But this title is narrated by Toby Stephens whose performance was as patchy as they come. The reason West is perfect is because these are the memoirs of a man being read in his later years relating his exploits as a young man. They should be read by an old duffer and Timothy West does old duffer about a hundred times better than either of the other two. I'll be willing to bet cash money that he costs more than either of the other two but the quality is there all the way through the recording. It just sounds very very wrong to have a 12 year olds voice reading an old man story.
So I'm left up a stump now. I had intended to build a listening career on this series but now find that unless they are narrated by West I am quite likely to abandon them.
My advice is probably to either only listen to the ones narrated by West or never listen to them. Without his performance they are pretty insipid stuff.
I purchased this with some small fear. Not about Twain's part of it but because the first volume was ballasted with way too much information about who the editors and compilers were and how clever they had been in editing and compiling the work. And in volume 1 it was all at the beginning of the book and of the chapters so at no time was it safe to use the guff blocker that is labelled "fast forward".
But this edition is done the way it should be done. Hoorah!!!! There is still some content about the editors and financial contributors, as I am sure is only fair. But it is all at the end. Hoorah Hoorah!! Puttng it there, where it belongs, means that as a listener you have been able to enjoy Twain's stream of consciousness after which you realise how much you should be grateful to the people in the credits section and are happy to listen to it and give them credit.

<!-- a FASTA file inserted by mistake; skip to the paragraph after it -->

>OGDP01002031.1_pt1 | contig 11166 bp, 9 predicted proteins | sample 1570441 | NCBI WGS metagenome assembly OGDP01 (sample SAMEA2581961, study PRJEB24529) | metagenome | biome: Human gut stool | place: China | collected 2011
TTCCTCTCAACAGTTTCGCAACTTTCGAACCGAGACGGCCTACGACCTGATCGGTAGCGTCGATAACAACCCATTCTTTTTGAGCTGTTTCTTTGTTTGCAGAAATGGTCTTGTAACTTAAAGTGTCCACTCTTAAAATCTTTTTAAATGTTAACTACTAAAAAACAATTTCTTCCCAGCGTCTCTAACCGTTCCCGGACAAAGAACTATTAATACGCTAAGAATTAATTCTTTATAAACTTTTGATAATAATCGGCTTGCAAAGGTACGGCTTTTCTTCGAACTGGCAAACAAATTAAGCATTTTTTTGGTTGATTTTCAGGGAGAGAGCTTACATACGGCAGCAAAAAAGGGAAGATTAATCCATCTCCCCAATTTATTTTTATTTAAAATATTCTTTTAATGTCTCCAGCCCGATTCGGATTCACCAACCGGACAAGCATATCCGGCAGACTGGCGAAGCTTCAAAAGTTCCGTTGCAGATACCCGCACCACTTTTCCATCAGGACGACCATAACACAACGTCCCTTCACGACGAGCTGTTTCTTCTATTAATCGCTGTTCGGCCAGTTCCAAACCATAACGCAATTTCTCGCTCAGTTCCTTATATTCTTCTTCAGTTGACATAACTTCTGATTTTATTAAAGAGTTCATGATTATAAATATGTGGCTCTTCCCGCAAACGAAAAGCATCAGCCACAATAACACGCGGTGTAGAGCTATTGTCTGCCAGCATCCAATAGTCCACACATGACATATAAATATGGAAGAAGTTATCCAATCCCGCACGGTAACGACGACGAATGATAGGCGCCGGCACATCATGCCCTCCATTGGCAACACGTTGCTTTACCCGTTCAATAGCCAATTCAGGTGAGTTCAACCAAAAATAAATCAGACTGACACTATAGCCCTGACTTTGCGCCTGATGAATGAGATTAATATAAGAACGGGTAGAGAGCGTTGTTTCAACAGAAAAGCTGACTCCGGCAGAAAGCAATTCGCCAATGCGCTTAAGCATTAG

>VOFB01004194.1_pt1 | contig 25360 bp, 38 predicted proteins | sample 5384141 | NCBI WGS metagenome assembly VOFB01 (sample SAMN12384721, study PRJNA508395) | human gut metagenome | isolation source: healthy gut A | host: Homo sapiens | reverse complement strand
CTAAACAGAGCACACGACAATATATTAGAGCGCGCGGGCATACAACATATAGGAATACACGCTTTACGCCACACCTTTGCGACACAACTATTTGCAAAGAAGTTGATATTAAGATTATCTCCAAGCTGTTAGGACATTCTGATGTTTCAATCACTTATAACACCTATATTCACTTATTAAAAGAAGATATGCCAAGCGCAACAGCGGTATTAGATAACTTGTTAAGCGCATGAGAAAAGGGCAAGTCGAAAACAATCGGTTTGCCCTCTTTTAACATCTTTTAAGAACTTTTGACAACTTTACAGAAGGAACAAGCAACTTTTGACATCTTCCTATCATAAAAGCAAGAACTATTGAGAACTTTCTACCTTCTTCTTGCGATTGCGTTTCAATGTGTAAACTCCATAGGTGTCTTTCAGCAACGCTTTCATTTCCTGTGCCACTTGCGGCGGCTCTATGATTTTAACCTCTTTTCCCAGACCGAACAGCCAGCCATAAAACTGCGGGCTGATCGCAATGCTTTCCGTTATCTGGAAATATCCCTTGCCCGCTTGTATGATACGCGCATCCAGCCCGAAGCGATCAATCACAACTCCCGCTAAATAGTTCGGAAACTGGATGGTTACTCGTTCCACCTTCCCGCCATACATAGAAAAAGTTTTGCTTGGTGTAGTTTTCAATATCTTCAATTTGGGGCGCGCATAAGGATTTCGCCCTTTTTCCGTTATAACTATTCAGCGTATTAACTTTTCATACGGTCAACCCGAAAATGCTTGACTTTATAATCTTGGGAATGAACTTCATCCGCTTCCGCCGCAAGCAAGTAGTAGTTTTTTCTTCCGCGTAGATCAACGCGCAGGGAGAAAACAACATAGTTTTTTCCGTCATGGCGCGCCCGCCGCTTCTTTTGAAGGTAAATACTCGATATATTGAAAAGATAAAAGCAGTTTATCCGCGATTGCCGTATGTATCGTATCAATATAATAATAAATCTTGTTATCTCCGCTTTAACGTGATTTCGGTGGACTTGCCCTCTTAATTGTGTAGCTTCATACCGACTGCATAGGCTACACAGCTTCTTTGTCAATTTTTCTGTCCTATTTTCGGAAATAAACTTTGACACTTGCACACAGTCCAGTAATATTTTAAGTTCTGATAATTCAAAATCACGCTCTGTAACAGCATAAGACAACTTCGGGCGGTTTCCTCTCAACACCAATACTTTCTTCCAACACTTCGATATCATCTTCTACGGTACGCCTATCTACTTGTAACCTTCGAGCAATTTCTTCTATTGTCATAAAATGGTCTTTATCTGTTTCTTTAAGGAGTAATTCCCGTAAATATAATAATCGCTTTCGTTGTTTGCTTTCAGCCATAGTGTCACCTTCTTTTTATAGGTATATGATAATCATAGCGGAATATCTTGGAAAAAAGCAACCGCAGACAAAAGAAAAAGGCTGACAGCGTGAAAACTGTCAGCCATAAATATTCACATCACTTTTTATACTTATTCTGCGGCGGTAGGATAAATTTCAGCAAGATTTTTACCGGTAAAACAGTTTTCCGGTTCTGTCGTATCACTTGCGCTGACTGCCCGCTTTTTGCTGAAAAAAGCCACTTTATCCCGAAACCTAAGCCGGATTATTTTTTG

Grover Gardner is an inspired choice as narrator reading the material with inflection and style. Getting excited in the exciting bits and amused in the amusing bits. If anybody ever wants an example of how an audiobook should be performed then they shoulduse this as their guide.
As to the content - It's Twain - Just buy it.
I could not help visualising a scene in the office of Haggard's publisher where the publisher is saying
"Can't you do King Solomon's Mines 2 - The Return or something like that. That I can sell."
"All the same old stereotypes?" asks Haggard
"Of course. Oh - do you think you can fit a cowardly and stupid Frenchman in there as well. Everybody likes a cowardly Frenchman. Oooh Ooooh - I know - make him a chef"
"Not a problem" says Haggard as he gets up to leave.
And that's what he did. Same old stiff upper lip nationalism. Same set piece action scenes. Same over elaborate pointless descriptions with bizzare irrelevant details which go on and on and on.
Narration carefully chosen to be as pompous as the writing. And I usually like this stuff!!!!
My previous experiences of reading Wyndham have been in his "childrens" novels which I loved as a child and now love as a man. This is written on a more adult scale and despite the fact that time has overtake some of the ideas in the book there are others which remain absolutely plausible today. The story is well written, well narrated and thoroughly enjoyable.
I worked with a bloke once who quoted this work endlessly. I'd never read it and never quite understood what he was talking about. So this was one of the first books I signed up for after signing up of Audible (several years ago). And I've just got round to writing this review.
I listen to this 4 or 5 times a year. It makes me laugh out loud every time. The fact that it is narrated by Douglas Adams is a real bonus. The man is a real loss. Not only was he clever and witty and a talented writer but he knew about performance as well. The science isn't bad either.
So if you have a teenager who you want to make curious about how the universe works get them to listen to this to start them off and then make them read the rest of the series on paper. Paper. Not kindle - paper! Then let them listen to Douglas Adams doing those as well. And if you don't have a teenager and you are interested enough to be reading this review then do the same thing yourself and start by buying this book. Today.